Monthly Archives: May 2011

Cultural Appropriation or Cultural Appreciation? An Introduction

Before starting our cross-cultural enterprise with f.a.c.t.s., we thought long about the problems of cultural  appropriation and how it is distinct from cultural appreciation. We, at f.a.c.t.s., want to give you confidence in our products and confidence in our business ethics, and we figured it would be most appropriate to simply address this issue right at the start! Because this will be a fairly long topic (we want to make sure we are thorough in our explanations), we will have to break it down into a few parts. Today, we will focus on introducing the topic. Please, feel free to join in on the conversation! Ask us any questions that you have. We will be happy to answer your concerns and address your opinions!

Let us first begin with definitions. What is cultural appropriation, in the first place? Appropriation, at its most basic level, has to do with the borrowing of traditions, symbols, or other artifacts, from cultures other than our own. It doesn’t really seem so bad, at first, considering we live in an increasingly globalized world, where cultural assimilation inevitably happens all the time. The tricky part, in our opinion, lies with the motivation for adopting the cultural element (whether it is the South African mbaqanga style of music, or the hijab) and who is doing the borrowing. It definitely changes the meaning when people from a dominant culture start assimilating elements from a subculture (i.e., when a white American might try to pass off wearing a bindi, because it “looks exotic”) when they are ignorant of the significance of those cultural elements, and even more so when they do not have respect for the people (they see the culture as an object disassociated from the people themselves). When you extract a cultural element without knowing the context behind it, you end up, whether you mean to or not,

  1. contributing to often offensive generalizations about the cultural group,
  2. invalidating how very diverse a culture really is,
  3. ignoring the history of oppression that is probably present, thus reinforcing the oppression, and
  4. often misrepresenting or distorting traditions that, for all you know, could even be sacred to the group, and
  5. in some cases, you might actually be cheating others out of money that should be going to them.

These 5 negatives of cultural appropriation make it a harmful and irresponsible thing to do.  Another more familiar word for these 5 negatives happens to be called “exploitation.” In the West, we have a long history of exploiting other cultures and marching through life with a very self-important and either unaware or (often) indifferent attitude that the world and everything in it is ours for the taking, but not the taking care of…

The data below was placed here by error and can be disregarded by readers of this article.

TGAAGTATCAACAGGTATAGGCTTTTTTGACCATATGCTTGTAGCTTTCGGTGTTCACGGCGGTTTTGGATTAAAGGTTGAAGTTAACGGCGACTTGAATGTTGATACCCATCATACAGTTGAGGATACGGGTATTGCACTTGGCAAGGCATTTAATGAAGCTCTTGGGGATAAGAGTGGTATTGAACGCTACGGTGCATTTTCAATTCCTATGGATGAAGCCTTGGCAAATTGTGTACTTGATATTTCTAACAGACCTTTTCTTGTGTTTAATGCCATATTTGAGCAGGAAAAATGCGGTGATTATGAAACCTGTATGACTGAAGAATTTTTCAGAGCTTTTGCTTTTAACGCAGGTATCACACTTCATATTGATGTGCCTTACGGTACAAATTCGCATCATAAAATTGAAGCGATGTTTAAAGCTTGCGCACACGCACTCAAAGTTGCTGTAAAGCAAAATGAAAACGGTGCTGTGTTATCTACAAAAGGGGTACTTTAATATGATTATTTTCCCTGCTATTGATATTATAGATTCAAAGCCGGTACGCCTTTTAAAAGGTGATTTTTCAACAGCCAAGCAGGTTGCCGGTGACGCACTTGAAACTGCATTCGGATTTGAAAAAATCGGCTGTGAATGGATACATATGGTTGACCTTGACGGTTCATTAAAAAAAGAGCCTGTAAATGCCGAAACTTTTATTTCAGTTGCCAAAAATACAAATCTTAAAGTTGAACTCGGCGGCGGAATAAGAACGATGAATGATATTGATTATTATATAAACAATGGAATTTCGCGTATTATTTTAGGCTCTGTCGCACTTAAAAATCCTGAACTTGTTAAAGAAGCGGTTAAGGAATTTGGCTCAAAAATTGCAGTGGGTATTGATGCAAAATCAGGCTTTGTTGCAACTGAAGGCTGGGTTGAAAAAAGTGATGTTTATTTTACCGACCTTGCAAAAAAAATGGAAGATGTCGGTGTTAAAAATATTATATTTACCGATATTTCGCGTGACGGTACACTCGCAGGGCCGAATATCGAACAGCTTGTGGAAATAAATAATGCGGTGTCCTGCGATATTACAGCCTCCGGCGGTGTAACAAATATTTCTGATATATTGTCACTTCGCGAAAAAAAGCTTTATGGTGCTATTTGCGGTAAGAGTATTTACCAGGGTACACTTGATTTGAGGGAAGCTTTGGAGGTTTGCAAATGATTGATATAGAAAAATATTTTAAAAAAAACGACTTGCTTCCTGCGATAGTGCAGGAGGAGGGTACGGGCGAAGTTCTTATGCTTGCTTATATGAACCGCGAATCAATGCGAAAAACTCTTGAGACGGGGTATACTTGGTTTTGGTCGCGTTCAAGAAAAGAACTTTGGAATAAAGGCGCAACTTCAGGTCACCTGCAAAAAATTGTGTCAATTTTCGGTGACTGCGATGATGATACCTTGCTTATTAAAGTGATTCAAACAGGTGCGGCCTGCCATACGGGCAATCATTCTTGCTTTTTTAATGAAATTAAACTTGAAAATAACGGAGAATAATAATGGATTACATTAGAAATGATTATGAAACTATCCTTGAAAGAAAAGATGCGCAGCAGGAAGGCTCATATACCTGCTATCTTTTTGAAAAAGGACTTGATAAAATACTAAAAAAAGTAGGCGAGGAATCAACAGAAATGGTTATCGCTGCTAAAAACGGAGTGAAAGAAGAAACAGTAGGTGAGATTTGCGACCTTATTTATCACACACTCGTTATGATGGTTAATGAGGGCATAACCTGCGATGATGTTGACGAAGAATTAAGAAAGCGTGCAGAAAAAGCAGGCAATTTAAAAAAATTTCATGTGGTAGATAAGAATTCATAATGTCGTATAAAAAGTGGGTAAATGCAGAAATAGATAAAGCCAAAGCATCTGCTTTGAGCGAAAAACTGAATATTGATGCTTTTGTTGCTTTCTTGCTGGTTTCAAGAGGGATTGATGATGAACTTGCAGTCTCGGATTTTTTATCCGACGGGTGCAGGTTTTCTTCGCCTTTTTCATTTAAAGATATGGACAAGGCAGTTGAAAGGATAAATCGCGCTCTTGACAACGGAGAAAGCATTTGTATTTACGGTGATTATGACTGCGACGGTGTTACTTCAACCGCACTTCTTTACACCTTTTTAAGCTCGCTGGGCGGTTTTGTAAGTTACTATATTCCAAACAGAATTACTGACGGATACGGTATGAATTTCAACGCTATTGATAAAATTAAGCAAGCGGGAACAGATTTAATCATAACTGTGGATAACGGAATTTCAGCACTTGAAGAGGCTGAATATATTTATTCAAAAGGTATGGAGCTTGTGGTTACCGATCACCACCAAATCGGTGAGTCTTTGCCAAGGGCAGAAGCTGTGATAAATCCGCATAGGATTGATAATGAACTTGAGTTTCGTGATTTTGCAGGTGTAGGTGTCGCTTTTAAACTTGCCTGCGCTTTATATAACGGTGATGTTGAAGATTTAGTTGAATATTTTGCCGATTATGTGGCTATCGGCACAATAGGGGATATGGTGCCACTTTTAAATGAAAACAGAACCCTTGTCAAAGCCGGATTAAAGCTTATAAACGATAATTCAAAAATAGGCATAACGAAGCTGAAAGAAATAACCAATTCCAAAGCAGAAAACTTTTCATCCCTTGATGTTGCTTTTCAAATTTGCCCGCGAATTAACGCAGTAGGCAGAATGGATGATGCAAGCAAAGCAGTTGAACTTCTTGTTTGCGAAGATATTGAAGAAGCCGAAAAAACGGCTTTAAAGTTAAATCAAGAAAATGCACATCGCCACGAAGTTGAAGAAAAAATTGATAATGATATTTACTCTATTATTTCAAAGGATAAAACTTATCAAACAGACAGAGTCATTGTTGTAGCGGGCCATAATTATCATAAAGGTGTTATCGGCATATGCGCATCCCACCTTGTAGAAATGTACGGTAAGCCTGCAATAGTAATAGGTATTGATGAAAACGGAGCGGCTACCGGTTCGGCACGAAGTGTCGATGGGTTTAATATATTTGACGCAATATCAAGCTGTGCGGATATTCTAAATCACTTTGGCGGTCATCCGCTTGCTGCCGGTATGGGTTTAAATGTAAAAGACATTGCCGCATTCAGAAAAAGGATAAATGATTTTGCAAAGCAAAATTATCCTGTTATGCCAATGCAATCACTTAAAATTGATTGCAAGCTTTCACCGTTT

So, how do we account for these 5 negatives of cultural appropriation in a world that is becoming smaller and smaller? Is there a way to show appreciation of a culture without stepping on sensitive toes and reinforcing bad caricatures and negative stereotypes? Find out answers to these questions and how f.a.c.t.s. is doing things differently in our next couple of posts!



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Welcome to our official blog~ Notes from the Authors

Hello, readers! We’re so excited to be getting this blog started, and even more excited to be starting the f.a.c.t.s. website (coming mid-June, we’ll keep you updated!).  We know you are all wondering what exactly f.a.c.t.s. is about. How in the world can fashion, of all things, ally cultures together, and what on earth does “through sustainability” mean? Well, we have set up an extensive about page, products page, and business ethics page you can peruse. We will also be posting, over the next few days, on our vision and principles in more detail. For right now, though,  we (cofounders and partners of f.a.c.t.s) want to offer you a bit about ourselves and our perspectives on f.a.c.t.s.–how it coincides with our own personal values, and how, if everything goes somewhat according to plan, f.a.c.t.s. can be such an effective tool for change!

Zulema’s Story:

My name is Zulema Ibarra. I am currently in the last stages of finishing my Master’s Degree in Social Sciences, with an emphasis in Anthropology. Only my thesis left! I have long been involved in various community initiatives for change, from social justice rallies and campaigns, to writing a curriculum for a domestic violence nonprofit program. I have also long held a conviction that real sustainable change cannot happen without mobilizing ordinary people, like you and me, to do our part to improve our communities and, in turn, our personal quality of life. But, as I am intimately familiar with the struggle of having no time and living paycheck to paycheck, I know that “doing our part” to help change our communities is both vague and daunting. There are so many issues that need to be fixed and after working (or studying or both) all day, there’s hardly energy left to devote ourselves to volunteering, and no extra money for donating to causes, no matter how worthy the cause!

Out of these frustrations, the vision for f.a.c.t.s. was born. I had to do something to quell my activist-minded conscience now, not in five or ten years when I would be settled into a comfortable but hectic professor’s life, not when I would finally write and publish that New York Times bestseller, and certainly not when a billionaire would miraculously find me and decide to sponsor my grandiose ideas for change.  My applied anthropology classes trained me with tools to help communities achieve the change they envision. I knew I could put those tools to use immediately, but what would my focus be? I couldn’t possibly solve all the world’s problems. But then, I’ve always been interested in big pictures and my dreams always somehow ended with me pursuing a million things at once. It was possible to change a big chunk of the earth, I finally decided, if I changed one community at a time and made it a life endeavor that would eventually be carried on by many other groups around the world. Yes, I would use rapid assessment instruments (social science tools to help quickly evaluate community needs and develop more effective and comprehensive plans for social action) and slowly go about the globe. But I still needed the big bucks.